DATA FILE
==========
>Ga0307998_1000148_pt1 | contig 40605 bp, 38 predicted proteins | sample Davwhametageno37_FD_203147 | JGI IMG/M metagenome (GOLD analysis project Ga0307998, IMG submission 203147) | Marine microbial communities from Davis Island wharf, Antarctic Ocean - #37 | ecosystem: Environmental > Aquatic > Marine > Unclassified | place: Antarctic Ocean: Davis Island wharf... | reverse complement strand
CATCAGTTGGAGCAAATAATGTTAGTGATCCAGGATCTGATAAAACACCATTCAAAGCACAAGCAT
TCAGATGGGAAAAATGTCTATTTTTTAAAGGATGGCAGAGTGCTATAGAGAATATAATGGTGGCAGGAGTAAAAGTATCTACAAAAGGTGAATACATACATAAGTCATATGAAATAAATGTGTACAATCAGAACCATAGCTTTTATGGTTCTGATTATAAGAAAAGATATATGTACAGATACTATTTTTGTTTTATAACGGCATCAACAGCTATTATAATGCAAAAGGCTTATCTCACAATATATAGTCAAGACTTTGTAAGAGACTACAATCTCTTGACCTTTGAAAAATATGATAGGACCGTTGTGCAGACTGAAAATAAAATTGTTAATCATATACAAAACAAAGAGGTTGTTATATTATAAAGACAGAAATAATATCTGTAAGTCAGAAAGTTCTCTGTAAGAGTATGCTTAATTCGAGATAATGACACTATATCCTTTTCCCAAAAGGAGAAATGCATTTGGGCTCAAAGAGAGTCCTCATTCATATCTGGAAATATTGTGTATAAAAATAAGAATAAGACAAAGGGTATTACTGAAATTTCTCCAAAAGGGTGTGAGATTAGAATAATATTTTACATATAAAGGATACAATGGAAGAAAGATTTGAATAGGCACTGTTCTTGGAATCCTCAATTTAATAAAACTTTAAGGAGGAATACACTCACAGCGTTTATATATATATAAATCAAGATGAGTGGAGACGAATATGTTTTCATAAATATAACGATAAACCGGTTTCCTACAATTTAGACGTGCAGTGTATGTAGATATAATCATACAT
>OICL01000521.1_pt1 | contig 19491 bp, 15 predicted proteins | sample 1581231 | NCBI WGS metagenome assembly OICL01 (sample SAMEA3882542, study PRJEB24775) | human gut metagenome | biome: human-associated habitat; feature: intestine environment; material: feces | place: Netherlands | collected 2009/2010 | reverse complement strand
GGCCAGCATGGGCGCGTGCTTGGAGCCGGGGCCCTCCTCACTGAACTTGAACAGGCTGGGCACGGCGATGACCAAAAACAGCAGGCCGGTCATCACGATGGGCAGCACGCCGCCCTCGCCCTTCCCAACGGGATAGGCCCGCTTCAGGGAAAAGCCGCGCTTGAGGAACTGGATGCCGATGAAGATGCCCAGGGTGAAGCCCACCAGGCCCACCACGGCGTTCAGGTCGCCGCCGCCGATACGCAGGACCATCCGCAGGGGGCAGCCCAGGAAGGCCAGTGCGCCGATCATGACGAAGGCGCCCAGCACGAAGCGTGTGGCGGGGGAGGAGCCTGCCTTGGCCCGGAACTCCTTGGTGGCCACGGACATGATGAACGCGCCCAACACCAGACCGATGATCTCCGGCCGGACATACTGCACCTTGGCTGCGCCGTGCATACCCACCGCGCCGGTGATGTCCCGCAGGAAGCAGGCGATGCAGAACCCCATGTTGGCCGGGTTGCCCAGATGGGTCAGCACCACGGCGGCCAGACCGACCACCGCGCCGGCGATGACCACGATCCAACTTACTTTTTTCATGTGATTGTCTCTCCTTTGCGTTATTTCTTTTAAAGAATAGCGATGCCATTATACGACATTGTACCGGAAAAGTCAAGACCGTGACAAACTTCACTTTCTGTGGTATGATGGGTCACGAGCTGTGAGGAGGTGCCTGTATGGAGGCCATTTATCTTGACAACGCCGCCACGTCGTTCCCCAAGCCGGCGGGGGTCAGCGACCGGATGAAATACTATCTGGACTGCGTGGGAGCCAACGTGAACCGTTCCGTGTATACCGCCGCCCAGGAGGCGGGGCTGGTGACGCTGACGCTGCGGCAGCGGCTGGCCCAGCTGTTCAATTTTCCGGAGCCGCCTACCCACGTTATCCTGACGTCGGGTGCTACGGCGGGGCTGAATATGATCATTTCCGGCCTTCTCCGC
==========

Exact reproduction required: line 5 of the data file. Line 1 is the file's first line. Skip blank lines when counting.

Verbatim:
GGCCAGCATGGGCGCGTGCTTGGAGCCGGGGCCCTCCTCACTGAACTTGAACAGGCTGGGCACGGCGATGACCAAAAACAGCAGGCCGGTCATCACGATGGGCAGCACGCCGCCCTCGCCCTTCCCAACGGGATAGGCCCGCTTCAGGGAAAAGCCGCGCTTGAGGAACTGGATGCCGATGAAGATGCCCAGGGTGAAGCCCACCAGGCCCACCACGGCGTTCAGGTCGCCGCCGCCGATACGCAGGACCATCCGCAGGGGGCAGCCCAGGAAGGCCAGTGCGCCGATCATGACGAAGGCGCCCAGCACGAAGCGTGTGGCGGGGGAGGAGCCTGCCTTGGCCCGGAACTCCTTGGTGGCCACGGACATGATGAACGCGCCCAACACCAGACCGATGATCTCCGGCCGGACATACTGCACCTTGGCTGCGCCGTGCATACCCACCGCGCCGGTGATGTCCCGCAGGAAGCAGGCGATGCAGAACCCCATGTTGGCCGGGTTGCCCAGATGGGTCAGCACCACGGCGGCCAGACCGACCACCGCGCCGGCGATGACCACGATCCAACTTACTTTTTTCATGTGATTGTCTCTCCTTTGCGTTATTTCTTTTAAAGAATAGCGATGCCATTATACGACATTGTACCGGAAAAGTCAAGACCGTGACAAACTTCACTTTCTGTGGTATGATGGGTCACGAGCTGTGAGGAGGTGCCTGTATGGAGGCCATTTATCTTGACAACGCCGCCACGTCGTTCCCCAAGCCGGCGGGGGTCAGCGACCGGATGAAATACTATCTGGACTGCGTGGGAGCCAACGTGAACCGTTCCGTGTATACCGCCGCCCAGGAGGCGGGGCTGGTGACGCTGACGCTGCGGCAGCGGCTGGCCCAGCTGTTCAATTTTCCGGAGCCGCCTACCCACGTTATCCTGACGTCGGGTGCTACGGCGGGGCTGAATATGATCATTTCCGGCCTTCTCCGC